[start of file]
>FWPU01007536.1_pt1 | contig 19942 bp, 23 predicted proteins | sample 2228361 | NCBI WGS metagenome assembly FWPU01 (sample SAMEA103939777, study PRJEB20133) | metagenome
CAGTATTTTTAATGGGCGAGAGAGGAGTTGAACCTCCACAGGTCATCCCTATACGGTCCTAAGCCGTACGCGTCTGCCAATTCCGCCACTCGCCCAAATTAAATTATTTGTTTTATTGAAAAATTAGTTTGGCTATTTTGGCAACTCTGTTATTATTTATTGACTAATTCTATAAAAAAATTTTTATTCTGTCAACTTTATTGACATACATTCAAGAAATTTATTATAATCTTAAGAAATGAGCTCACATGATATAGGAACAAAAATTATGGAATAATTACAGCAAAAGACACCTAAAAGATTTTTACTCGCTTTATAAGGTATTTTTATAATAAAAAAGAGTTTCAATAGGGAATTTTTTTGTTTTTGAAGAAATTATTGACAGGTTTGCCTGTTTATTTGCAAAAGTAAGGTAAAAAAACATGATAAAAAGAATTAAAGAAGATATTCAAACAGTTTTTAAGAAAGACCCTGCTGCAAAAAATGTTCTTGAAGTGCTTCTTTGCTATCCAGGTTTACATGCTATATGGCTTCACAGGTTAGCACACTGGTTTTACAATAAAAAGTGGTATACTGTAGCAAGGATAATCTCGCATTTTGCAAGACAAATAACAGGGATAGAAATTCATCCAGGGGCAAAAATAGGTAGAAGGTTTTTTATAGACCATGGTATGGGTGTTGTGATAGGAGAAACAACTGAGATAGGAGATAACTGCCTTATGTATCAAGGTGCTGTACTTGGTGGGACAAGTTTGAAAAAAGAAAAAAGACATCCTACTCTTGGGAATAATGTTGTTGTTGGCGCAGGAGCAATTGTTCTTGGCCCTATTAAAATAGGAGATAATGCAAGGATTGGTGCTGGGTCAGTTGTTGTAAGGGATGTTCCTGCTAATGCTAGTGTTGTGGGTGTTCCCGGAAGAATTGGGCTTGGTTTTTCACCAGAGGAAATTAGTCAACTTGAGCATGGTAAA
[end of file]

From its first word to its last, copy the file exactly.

>FWPU01007536.1_pt1 | contig 19942 bp, 23 predicted proteins | sample 2228361 | NCBI WGS metagenome assembly FWPU01 (sample SAMEA103939777, study PRJEB20133) | metagenome
CAGTATTTTTAATGGGCGAGAGAGGAGTTGAACCTCCACAGGTCATCCCTATACGGTCCTAAGCCGTACGCGTCTGCCAATTCCGCCACTCGCCCAAATTAAATTATTTGTTTTATTGAAAAATTAGTTTGGCTATTTTGGCAACTCTGTTATTATTTATTGACTAATTCTATAAAAAAATTTTTATTCTGTCAACTTTATTGACATACATTCAAGAAATTTATTATAATCTTAAGAAATGAGCTCACATGATATAGGAACAAAAATTATGGAATAATTACAGCAAAAGACACCTAAAAGATTTTTACTCGCTTTATAAGGTATTTTTATAATAAAAAAGAGTTTCAATAGGGAATTTTTTTGTTTTTGAAGAAATTATTGACAGGTTTGCCTGTTTATTTGCAAAAGTAAGGTAAAAAAACATGATAAAAAGAATTAAAGAAGATATTCAAACAGTTTTTAAGAAAGACCCTGCTGCAAAAAATGTTCTTGAAGTGCTTCTTTGCTATCCAGGTTTACATGCTATATGGCTTCACAGGTTAGCACACTGGTTTTACAATAAAAAGTGGTATACTGTAGCAAGGATAATCTCGCATTTTGCAAGACAAATAACAGGGATAGAAATTCATCCAGGGGCAAAAATAGGTAGAAGGTTTTTTATAGACCATGGTATGGGTGTTGTGATAGGAGAAACAACTGAGATAGGAGATAACTGCCTTATGTATCAAGGTGCTGTACTTGGTGGGACAAGTTTGAAAAAAGAAAAAAGACATCCTACTCTTGGGAATAATGTTGTTGTTGGCGCAGGAGCAATTGTTCTTGGCCCTATTAAAATAGGAGATAATGCAAGGATTGGTGCTGGGTCAGTTGTTGTAAGGGATGTTCCTGCTAATGCTAGTGTTGTGGGTGTTCCCGGAAGAATTGGGCTTGGTTTTTCACCAGAGGAAATTAGTCAACTTGAGCATGGTAAA